Business

Way to Go Everyone, We Ruined Almonds


Gizmodo / Alissa Walker

Way to Go Everyone, We Ruined Almonds

Great job, internet. Remember all that shit-talking you did about almonds sucking up too much of California’s drought-plagued water? Now the price of almonds is way down, and people just aren’t grabbing America’s nuts like they used to, causing serious damage to the industry.It wasn’t only a bad reputation that hurt almonds. Farmers got whipped into a planting frenzy that ended up flooding the market with too many nuts. Now, the price per nut has plummeted, causing the state to lose about $1.8 billion. Farmers admit they’re probably to blame, according to a report that aired on NPR:“We probably pushed the price up too high,” says Darren Rigg. He handles over 50 million pounds of nuts with Meridian Growers in Tulare, Calif.“It killed off demand, and people at a certain point, they just don’t buy,” Rigg says. “We’re probably coming back into an equilibrium point, but we possibly have overcorrected as well.”Why was the United States growing so many almonds in the first place? We have to go back to the counterintuitive reason for why almonds thrived in an age of water scarcity: Because of the drought, almonds were so financially lucrative that it made sense for farmers to plant more of them, even with the extra water factored in. As Valley Public Radio reports, farmers have been tearing out other crops to make way for almond trees, which resulted in the glut of nuts. This started happening long before the drought, by the way, so some of these almond trees have yet to mature—so even more almonds are on the way.The other big problem is that the almond industry is built on a precarious economic premise. It banks on the fact that people in other countries like China and India will pay top dollar for America’s nuts. That turned out to be not as true in 2015 as it was in 2014, and the market flooded, resulting in a plunging price per pound. As Gizmodo’s Esther Inglis-Arkell, pointed out to me, this is also the same kind of thing that happened when the price of wheat skyrocketed nealry a century ago. The price of wheat went up, so farmers planted more wheat to make big bucks. That sent prices way down, which meant farmers had to produce even more wheat to make money, which pushed the price down even more. Of course, farmers ended up abandoning their crops, and that’s how we ended up with the Dust Bowl. Let’s hope the Great Almond Crash doesn’t have the same effect.On the other hand, some forward-looking farmers have already given up on almonds entirely and are planting solar panels instead.[Valley Public Radio via NPR]AP Photo/Rich Pedroncelli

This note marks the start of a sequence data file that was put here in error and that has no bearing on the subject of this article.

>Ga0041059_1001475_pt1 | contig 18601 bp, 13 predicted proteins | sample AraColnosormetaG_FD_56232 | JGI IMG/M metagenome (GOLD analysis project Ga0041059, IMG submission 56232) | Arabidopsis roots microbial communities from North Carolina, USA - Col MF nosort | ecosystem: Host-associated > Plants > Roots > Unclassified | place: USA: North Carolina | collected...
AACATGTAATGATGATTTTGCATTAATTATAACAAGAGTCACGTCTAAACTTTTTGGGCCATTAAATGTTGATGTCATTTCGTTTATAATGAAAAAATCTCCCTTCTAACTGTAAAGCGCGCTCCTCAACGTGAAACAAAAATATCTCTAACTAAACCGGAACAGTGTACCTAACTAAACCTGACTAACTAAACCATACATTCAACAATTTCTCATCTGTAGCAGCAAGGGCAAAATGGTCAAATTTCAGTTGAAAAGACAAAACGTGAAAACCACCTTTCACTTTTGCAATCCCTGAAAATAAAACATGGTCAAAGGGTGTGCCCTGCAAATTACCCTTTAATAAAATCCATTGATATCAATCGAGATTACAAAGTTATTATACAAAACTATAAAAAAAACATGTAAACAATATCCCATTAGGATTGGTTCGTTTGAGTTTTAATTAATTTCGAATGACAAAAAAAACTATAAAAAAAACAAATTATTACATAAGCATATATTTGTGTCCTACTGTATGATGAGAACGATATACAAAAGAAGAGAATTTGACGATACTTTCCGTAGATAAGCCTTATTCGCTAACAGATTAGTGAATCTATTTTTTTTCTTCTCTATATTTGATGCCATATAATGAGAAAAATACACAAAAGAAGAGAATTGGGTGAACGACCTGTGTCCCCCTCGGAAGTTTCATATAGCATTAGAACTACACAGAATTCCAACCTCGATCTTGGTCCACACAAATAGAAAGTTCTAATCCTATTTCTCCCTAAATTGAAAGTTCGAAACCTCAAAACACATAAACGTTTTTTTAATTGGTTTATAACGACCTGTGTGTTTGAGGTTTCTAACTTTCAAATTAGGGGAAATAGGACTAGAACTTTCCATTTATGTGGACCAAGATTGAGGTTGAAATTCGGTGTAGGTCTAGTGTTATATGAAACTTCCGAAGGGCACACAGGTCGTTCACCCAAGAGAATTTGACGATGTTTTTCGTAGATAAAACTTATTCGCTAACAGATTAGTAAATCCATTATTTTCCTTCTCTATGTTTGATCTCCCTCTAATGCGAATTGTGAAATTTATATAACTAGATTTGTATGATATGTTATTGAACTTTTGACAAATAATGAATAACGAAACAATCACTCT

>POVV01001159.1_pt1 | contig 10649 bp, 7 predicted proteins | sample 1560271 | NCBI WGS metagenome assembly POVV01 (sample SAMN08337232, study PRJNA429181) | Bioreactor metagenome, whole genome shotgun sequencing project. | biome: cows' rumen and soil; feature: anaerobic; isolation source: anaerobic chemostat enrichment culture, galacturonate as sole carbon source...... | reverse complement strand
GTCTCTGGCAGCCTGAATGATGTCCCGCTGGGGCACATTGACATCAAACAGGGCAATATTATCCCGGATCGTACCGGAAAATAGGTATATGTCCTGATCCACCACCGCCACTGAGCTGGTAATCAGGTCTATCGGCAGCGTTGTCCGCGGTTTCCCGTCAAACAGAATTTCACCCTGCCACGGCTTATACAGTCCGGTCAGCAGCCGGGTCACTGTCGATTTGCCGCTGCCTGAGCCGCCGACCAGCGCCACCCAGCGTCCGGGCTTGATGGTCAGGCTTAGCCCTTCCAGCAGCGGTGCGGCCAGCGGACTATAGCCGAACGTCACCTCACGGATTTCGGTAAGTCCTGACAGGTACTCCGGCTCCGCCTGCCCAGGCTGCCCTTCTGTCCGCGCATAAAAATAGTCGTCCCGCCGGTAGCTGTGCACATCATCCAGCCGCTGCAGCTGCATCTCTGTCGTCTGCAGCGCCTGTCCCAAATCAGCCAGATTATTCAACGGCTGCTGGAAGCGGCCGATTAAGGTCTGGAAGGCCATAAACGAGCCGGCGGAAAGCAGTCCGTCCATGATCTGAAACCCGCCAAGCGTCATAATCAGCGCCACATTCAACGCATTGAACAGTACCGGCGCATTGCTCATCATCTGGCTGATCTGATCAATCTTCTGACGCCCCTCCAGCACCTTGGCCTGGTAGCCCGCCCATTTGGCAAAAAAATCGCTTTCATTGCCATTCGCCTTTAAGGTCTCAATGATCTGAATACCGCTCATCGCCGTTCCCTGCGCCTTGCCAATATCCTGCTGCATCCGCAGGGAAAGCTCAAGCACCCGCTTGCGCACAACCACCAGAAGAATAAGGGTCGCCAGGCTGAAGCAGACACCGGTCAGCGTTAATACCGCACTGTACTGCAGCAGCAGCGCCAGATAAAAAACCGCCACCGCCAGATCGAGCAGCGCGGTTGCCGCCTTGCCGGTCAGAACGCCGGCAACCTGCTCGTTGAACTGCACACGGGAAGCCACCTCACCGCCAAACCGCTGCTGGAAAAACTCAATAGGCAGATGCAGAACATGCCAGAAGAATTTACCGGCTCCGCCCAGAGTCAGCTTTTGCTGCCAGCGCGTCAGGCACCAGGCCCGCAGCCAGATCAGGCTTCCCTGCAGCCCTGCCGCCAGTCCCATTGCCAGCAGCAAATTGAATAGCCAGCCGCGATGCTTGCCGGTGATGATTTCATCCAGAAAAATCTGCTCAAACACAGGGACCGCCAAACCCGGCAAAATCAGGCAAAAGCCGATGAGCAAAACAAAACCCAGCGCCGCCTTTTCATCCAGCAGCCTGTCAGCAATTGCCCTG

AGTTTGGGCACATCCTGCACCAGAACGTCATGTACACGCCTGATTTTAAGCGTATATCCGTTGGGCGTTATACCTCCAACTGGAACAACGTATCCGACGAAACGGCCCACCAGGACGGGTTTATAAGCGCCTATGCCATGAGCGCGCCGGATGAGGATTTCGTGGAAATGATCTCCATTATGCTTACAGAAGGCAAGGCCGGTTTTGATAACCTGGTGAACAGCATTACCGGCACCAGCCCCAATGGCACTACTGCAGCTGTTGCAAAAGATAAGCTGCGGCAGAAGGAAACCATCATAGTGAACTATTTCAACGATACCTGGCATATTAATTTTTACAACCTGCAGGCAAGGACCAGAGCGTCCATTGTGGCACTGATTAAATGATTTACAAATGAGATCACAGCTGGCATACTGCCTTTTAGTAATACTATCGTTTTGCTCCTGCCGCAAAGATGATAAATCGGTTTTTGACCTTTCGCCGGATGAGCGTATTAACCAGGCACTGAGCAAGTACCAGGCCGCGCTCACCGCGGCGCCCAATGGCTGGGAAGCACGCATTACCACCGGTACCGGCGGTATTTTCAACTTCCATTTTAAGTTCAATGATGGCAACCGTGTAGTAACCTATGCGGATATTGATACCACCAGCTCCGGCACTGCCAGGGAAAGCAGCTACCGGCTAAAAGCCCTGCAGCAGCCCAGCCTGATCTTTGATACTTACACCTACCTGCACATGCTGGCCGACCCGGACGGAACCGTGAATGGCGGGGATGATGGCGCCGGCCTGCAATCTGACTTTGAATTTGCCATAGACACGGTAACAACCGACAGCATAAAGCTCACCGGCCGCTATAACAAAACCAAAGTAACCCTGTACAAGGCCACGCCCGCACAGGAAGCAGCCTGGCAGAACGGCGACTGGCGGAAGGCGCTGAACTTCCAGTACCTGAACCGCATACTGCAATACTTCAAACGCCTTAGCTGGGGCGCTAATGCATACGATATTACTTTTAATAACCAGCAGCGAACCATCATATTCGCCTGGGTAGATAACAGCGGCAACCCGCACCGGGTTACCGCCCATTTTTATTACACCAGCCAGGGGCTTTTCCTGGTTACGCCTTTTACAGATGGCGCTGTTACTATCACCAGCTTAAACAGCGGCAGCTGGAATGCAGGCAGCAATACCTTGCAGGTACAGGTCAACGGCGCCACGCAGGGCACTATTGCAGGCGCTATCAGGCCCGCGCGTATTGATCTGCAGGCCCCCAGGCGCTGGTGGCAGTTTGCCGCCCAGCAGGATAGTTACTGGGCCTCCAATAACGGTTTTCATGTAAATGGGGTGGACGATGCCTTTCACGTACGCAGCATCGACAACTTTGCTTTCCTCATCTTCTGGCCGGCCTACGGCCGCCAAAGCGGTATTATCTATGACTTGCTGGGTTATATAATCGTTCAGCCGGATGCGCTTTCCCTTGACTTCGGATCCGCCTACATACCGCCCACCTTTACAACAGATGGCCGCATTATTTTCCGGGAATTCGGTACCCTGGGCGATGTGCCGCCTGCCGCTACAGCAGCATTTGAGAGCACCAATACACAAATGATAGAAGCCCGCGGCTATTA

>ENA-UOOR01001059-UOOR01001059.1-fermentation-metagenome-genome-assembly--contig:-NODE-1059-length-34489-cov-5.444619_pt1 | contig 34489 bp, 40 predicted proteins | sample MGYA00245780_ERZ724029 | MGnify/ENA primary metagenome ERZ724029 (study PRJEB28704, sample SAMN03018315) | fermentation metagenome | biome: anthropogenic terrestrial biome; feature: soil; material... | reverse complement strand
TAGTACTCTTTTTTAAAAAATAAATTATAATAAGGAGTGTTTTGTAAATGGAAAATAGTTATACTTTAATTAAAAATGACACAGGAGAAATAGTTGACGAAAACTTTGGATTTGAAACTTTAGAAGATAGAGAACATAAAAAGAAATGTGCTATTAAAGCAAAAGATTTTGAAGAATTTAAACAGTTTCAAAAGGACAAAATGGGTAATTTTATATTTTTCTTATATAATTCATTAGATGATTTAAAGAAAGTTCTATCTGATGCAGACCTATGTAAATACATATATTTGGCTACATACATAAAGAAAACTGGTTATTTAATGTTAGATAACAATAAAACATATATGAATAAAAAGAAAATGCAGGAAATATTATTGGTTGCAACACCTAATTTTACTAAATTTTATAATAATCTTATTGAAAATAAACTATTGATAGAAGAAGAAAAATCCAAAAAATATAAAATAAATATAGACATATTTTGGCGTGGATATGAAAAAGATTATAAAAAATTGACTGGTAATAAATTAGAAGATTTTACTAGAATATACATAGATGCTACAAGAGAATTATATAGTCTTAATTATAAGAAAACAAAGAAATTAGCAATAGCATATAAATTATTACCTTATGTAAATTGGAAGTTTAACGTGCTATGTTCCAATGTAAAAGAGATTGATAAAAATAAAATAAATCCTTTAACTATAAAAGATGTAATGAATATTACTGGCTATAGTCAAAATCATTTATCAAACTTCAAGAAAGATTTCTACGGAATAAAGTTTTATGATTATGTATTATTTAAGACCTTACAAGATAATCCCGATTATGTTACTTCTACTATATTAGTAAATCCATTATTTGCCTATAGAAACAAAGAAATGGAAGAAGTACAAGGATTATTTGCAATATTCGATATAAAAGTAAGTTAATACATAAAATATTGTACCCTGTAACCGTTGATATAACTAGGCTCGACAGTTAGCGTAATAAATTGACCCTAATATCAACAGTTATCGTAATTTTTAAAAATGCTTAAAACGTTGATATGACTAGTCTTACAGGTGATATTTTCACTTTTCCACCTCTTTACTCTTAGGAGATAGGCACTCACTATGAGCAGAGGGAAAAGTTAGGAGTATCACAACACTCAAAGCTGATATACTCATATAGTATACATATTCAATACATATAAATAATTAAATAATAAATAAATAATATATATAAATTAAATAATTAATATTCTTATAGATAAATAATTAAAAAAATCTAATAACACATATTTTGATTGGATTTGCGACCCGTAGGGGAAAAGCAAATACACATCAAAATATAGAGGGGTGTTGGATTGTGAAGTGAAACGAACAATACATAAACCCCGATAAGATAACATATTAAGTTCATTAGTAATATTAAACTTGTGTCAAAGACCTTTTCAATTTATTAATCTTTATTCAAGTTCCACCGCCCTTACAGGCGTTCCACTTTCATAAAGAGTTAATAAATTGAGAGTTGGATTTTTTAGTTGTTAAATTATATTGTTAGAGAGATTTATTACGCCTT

Japanese Company to Build the World’s First Autonomous Farm